If you haven’t played the game Mad Libs in a while (or never), here’s how it works: “Mad Libs consist of a book that has a short story with many key words replaced with blanks. Beneath each blank is specified a category, such as “noun”, “verb”, “place”, or “part of the body”. One player asks the other players, in turn, to contribute some word for the specified type for each blank, but without revealing the context for that word. Finally, the completed story is read aloud. The result is usually somewhat nonsensical.” Click here to refresh your memory about the difference between adjectives and adverbs!

If you have more participants than blanks in the story, feel free to extend the Mad Libs by adding a few story detours. Naturally, if you have fewer participants, each person can take several turns. Then read the result out loud and enjoy the laughs!

Download this blank version for you to use in Primary (with a short sample included at the top): Primary Mad Libs for teachers and leaders

By the way, if your family enjoys Mad Libs, feel free to write your own! Start with your last vacation or dentist visit or perhaps a minor catastrophe. Write it out, leaving blanks here and there — and let the fun begin!

For other training or Primary gathering ideas, try this hilarious 5-minute skit (just print and read): “Lovable Rascals” – a skit for Primary training meetings about dealing with behavior challenges”

And we can’t talk about this enough: Primary’s #1 ongoing challenge – staffing!

-Marci

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Chorister Training for Kids

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Who says kids can’t get in on the action? Learning to conduct music is a skill that will benefit them throughout their lives. Why not learn how to conduct while they’re young?

It starts with hearing the beat and identifying rhythms. You can teach children — even very young children — how to follow the rhythm by simply clapping their hands together or patting their legs in rhythm to the music.

Then you can demonstrate how the rhythm translates to conducting, which is nothing more than drawing the rhythm with your hands. Have them watch you and imitate you as you clap out the rhythm with your hands. Children can all lead the music together, or you can ask a certain child or a whole class to come up and lead a song with you. (Remember that when children watch you lead, it’s like looking in the mirror.)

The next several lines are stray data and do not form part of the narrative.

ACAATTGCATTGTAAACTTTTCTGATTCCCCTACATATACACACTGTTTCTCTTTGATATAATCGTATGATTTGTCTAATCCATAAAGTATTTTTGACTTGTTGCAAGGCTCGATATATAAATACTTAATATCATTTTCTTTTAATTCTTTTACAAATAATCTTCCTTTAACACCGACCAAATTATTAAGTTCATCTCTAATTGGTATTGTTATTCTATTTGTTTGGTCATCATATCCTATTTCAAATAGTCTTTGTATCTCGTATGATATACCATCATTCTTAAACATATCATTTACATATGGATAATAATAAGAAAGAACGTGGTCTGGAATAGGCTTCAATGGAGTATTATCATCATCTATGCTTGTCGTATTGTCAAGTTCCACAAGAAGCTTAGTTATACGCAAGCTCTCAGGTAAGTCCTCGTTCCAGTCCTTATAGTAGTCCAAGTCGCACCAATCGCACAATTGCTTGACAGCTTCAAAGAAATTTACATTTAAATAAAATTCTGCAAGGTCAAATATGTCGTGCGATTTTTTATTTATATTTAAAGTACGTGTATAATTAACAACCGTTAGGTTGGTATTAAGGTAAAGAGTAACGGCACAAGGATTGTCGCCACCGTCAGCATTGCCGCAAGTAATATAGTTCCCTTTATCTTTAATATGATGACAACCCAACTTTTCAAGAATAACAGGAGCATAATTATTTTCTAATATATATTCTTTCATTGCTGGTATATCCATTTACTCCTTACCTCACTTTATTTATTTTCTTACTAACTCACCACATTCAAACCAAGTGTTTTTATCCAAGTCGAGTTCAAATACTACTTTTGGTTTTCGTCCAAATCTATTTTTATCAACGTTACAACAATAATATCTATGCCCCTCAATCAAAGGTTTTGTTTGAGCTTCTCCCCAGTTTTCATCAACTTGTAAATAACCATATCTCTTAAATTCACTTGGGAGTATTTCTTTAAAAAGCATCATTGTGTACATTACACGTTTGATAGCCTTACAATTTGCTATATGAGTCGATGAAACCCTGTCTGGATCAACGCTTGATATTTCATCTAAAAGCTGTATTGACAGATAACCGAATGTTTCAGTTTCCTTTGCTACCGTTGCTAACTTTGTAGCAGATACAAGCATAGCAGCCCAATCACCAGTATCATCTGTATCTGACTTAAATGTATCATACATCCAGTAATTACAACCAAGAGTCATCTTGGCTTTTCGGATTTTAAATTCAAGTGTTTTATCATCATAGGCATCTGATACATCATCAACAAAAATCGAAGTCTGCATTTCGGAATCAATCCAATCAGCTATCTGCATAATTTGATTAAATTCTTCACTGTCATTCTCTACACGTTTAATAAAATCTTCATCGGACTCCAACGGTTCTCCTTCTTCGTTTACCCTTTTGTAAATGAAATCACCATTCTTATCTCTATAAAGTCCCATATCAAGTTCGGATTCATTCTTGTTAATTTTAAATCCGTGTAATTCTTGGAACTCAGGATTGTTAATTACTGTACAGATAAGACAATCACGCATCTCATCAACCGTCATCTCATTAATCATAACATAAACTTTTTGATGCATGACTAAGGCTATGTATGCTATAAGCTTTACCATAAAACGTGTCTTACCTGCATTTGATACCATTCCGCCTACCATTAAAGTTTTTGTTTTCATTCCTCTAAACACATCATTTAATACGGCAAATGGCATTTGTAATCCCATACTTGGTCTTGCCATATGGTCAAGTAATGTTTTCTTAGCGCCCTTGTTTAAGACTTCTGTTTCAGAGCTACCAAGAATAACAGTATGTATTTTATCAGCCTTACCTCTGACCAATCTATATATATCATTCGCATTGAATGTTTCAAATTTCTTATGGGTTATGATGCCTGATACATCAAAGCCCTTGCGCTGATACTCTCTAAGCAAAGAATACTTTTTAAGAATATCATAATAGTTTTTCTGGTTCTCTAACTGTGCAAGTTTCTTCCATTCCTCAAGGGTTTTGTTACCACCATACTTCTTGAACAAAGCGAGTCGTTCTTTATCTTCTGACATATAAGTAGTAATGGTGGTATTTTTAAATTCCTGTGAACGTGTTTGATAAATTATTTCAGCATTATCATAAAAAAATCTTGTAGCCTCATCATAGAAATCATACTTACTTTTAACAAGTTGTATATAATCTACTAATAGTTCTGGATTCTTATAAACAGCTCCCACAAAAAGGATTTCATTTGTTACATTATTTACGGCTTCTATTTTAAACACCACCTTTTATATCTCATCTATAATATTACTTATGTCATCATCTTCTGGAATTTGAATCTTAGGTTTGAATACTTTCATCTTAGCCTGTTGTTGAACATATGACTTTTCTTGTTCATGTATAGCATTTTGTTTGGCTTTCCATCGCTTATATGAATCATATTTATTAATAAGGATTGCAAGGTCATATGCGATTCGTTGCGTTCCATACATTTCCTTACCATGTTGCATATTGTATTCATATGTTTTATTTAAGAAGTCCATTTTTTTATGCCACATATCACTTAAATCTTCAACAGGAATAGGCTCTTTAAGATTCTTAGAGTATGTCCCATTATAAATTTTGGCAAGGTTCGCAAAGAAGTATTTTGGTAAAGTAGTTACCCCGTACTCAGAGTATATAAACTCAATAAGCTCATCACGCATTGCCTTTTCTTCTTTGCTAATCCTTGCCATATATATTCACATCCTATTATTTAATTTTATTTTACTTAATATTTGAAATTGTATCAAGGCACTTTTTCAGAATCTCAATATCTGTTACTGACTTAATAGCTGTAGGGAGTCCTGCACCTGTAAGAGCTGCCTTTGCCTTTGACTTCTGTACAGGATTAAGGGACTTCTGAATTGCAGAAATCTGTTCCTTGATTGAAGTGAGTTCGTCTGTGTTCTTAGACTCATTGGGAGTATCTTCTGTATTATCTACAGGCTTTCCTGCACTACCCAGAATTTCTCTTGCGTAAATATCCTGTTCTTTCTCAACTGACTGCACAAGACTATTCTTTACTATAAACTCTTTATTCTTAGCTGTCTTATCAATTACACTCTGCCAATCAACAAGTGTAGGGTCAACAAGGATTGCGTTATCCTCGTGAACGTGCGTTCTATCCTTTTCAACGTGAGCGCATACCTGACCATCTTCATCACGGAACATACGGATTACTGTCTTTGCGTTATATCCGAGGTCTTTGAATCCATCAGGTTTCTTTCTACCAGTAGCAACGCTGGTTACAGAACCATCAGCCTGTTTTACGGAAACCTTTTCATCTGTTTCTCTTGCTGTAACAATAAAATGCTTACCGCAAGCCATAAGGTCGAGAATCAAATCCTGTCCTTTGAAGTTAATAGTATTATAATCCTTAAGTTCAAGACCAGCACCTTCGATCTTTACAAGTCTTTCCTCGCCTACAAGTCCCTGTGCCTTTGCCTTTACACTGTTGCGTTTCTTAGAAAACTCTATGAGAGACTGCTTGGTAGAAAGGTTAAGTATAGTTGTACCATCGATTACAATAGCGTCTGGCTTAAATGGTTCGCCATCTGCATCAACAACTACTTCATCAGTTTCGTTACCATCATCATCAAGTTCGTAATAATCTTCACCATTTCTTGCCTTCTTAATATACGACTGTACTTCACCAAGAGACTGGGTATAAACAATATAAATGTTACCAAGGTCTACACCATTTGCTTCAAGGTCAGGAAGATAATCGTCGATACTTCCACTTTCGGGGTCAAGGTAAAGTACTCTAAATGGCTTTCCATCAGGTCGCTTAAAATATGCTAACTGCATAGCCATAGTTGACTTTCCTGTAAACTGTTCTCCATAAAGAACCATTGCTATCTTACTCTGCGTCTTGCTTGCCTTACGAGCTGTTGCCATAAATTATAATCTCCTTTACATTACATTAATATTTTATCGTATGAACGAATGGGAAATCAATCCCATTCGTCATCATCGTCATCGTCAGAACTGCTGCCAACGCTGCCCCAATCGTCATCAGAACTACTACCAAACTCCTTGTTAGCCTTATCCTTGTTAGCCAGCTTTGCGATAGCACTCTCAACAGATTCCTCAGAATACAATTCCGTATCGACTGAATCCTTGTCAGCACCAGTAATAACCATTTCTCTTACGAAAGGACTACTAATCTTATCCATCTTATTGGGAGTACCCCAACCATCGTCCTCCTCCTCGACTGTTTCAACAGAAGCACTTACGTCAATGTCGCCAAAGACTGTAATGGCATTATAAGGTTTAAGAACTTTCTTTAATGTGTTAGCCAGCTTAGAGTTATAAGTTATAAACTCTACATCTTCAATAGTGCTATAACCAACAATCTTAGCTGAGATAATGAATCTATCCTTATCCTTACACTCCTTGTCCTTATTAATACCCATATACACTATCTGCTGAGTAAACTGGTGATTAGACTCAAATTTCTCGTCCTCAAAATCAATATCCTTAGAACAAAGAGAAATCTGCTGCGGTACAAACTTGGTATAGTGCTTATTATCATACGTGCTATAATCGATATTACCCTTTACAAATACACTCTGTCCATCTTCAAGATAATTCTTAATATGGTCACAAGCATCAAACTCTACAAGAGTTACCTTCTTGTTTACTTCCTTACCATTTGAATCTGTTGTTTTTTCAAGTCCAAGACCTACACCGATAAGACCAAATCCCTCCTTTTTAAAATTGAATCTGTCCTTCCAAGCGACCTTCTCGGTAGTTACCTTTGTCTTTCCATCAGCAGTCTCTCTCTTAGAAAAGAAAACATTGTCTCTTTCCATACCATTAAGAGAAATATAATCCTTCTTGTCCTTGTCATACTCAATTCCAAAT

If your children are ready for more, you can teach them how to tell which diagram above you should use — whether 3 beats or 4 beats. Show them the sheet music. Ask them to identify the top number of the time signature. That tells them whether to beat in 3’s or 4’s, pictured above. Those two patterns will get you through most of the songs sung in Primary. (See “Explanation of Symbols and Terms” and “How to conduct a song” from the music resources at lds.org.)

Try this activity in Singing Time or in Activity Days for extra practice in a smaller group.

Learning to conduct gives children another way to enjoy uplifting Primary music. Have fun with it!

-Marci

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Sept 2017 Sharing Time – the delicate situation of honoring parents

2017 outline for Sharing Time

The Sharing Time manual for Sept 2017 is about the Ten Commandments. Week 3’s lesson about honoring parents contains this important note: “Tip: The lessons as written may not speak to the specific needs of your children. You understand their abilities and circumstances and can adjust the sharing time ideas to make them effective in your Primary.”